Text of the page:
So then yesterday I swept the floor and mopped it while the dirty countertops looked on in jealous horror. Imperfect progress was made. Like I said before, it was a big damn deal.


This is your brain on Microsoft Paint

I often find myself frozen with indecision because there is no efficiency plan complete with bullet points to follow when I think about how I am going to live my life. I hate trying and then failing and trying again. I don’t always enjoy the confusing little twists and turns and full stops. Let’s not forget the full stops.

In times when I’m tempted to freeze and zone out I’m finding that I have to remind myself to continue on imperfectly and do little things while leaving the bigger picture to God. When I look back at my past it seems like a sad little squiggly line in which very little progress was made due to backtracking and changing direction.

I’m hoping that when you zoom way out, like all the way out, maybe the whole thing is leading straight toward some definite purpose imagined by God from the very moment that I became a thought bubble in his infinite imagination, and that all of the little twists and unexpected bumps actually sent me hurtling forward in his good time.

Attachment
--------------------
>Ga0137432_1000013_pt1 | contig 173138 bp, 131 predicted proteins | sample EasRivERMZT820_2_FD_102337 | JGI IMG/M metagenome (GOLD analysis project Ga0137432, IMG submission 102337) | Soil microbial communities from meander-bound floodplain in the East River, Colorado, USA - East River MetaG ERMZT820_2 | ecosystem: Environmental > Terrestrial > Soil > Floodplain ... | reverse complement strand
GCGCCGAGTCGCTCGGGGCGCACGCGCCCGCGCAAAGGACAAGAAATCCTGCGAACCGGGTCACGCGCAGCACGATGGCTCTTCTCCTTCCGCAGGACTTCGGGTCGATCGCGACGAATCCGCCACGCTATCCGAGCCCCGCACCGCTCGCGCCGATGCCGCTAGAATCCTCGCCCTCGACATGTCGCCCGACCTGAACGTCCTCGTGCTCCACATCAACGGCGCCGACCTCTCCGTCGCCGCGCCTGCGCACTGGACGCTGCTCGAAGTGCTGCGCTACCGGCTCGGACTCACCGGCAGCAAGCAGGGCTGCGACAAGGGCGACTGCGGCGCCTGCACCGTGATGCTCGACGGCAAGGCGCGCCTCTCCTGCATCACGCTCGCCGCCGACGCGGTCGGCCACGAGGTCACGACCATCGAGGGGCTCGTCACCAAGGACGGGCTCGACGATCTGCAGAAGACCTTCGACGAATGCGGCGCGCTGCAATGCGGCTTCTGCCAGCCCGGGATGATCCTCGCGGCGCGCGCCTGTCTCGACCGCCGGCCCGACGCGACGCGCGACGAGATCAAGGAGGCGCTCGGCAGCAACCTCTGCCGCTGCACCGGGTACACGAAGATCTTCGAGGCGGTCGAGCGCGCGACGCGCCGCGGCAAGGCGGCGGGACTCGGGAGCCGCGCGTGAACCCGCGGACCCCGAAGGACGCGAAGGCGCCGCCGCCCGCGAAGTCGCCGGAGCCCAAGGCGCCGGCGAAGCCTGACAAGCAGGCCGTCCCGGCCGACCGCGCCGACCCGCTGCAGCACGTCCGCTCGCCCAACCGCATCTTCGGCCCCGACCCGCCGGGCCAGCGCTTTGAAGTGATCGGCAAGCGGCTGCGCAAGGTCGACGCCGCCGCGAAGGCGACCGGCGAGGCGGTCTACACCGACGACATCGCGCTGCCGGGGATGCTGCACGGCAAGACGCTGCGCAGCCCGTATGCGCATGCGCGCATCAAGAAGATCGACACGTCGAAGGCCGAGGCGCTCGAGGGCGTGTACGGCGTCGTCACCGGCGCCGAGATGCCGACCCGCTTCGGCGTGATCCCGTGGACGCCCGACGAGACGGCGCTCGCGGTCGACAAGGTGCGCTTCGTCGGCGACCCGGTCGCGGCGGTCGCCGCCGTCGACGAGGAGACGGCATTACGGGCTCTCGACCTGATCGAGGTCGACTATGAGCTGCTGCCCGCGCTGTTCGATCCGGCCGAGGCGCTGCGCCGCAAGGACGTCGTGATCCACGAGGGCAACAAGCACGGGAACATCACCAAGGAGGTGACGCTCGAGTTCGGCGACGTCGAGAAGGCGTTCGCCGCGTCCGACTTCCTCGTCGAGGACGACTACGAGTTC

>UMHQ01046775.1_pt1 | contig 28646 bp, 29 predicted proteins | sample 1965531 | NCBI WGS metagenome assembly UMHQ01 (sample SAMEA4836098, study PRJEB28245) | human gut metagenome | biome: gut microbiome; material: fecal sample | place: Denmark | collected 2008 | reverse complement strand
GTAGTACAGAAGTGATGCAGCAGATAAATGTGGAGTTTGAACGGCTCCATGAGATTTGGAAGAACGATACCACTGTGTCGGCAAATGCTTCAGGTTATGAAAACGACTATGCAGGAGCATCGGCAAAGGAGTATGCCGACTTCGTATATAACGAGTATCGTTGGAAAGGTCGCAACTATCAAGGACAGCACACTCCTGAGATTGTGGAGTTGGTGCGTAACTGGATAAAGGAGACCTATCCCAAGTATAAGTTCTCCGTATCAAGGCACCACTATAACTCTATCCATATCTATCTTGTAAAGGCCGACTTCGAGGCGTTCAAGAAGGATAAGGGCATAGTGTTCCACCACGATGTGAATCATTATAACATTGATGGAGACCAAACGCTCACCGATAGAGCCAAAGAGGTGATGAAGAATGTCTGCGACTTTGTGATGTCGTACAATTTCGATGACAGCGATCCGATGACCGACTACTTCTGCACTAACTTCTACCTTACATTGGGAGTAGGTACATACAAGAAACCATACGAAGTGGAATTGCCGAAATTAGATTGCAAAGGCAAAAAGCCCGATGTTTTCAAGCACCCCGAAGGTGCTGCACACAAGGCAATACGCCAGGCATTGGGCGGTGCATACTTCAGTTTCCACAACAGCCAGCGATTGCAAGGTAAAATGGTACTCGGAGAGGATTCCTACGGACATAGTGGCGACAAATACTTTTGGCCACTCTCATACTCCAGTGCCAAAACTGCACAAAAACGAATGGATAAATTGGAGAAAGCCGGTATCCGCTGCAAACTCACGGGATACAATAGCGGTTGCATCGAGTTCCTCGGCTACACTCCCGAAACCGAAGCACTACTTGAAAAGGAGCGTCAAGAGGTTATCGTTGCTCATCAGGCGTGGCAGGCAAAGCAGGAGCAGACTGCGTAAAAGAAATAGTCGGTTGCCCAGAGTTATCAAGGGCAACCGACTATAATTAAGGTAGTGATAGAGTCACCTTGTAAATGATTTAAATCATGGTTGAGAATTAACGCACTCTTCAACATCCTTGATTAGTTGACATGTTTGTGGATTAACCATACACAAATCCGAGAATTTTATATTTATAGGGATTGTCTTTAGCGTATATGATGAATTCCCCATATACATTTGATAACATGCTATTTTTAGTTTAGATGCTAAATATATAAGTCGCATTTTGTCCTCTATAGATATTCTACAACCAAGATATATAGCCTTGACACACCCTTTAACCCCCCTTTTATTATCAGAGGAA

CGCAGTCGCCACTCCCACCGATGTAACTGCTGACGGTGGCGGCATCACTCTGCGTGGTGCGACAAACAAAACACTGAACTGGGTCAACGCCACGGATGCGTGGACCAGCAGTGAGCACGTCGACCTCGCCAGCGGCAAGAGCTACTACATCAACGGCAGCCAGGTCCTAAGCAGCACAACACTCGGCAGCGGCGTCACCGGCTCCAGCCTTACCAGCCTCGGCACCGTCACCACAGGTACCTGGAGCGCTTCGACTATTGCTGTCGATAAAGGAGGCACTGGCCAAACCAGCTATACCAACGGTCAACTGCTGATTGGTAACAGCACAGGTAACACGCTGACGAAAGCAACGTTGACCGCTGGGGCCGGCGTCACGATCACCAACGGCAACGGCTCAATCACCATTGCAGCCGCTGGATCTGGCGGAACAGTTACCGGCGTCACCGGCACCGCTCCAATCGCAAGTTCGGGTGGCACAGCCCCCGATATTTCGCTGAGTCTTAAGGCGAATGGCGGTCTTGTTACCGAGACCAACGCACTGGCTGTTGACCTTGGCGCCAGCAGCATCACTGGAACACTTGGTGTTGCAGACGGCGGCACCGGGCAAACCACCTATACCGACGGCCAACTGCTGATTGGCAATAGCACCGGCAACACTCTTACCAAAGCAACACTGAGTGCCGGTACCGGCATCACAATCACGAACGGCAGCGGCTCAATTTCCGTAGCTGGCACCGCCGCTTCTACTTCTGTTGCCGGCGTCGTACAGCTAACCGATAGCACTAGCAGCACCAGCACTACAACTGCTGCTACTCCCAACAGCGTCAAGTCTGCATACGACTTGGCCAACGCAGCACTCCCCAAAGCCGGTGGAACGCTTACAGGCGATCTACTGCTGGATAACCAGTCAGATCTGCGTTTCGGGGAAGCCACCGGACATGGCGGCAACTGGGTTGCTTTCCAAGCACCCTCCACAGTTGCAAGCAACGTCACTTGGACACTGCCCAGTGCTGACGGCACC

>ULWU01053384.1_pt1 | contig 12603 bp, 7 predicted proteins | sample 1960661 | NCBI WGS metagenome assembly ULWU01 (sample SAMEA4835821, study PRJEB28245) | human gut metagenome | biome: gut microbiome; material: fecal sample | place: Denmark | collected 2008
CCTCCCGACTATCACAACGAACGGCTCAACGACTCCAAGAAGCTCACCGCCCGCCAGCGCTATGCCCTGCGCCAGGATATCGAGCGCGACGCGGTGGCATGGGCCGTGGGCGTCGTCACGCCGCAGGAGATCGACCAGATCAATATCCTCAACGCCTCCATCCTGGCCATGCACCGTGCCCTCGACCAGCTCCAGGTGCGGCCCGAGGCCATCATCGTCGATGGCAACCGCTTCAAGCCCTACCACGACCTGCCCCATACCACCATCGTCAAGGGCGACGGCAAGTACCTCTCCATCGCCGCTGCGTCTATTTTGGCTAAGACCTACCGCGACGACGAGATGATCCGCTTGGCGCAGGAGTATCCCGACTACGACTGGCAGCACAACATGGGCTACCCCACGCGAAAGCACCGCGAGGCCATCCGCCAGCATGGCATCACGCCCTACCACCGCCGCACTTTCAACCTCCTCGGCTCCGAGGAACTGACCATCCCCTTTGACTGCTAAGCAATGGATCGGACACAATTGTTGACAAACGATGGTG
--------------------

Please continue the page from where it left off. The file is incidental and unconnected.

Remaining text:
I am definitely over-thinking this.

Saint Paula of Rome, Pray for Us!

paulaFor the past four years it’s been my tradition to visit Jennifer Fulwiler’s Saint’s Name Generator and have it choose a saint to be my companion for the new year. My resulting saint has always been just the one I needed for that year.

The first year I did this I was not yet Catholic, but would be at the coming Easter vigil mass. My saint? St. Therese of Lisieux, the Little Flower, whom I was already planning to take as my confirmation saint.

The second year I got St. Paula of Rome, patroness of widows. This one baffled me because I prefer my husband very alive and very well. I was confused all year by this choice. Moving on.

Last year I got St. Elizabeth of Portugal, a holy wife and peacemaker. I became pregnant that year and gave my daughter the middle name Elizabeth in honor of this Elizabeth and Elizabeth, Mary’s cousin and mother of John the Baptist.

This year I was given St. Elizabeth whom I mentioned above, mother of John the Baptist. Utter perfection. Bravo, God.

And Monday I finally figured out why I was given St. Paula.

Today I realized that Monday was her feast day.

Mind. Blown.

I guess more than the specific circumstances which I’m alluding to, the revelation speaks about God’s presence in the midst of what I thought at the time was a hopeless situation. He was there, helping me and guiding me even during those times when I thought he felt absent.

Are not five sparrows sold for two small coins? Yet not one of them has escaped the notice of God. Even the hairs of your head have all been counted. Do not be afraid. You are worth more than many sparrows. Luke 12:6-7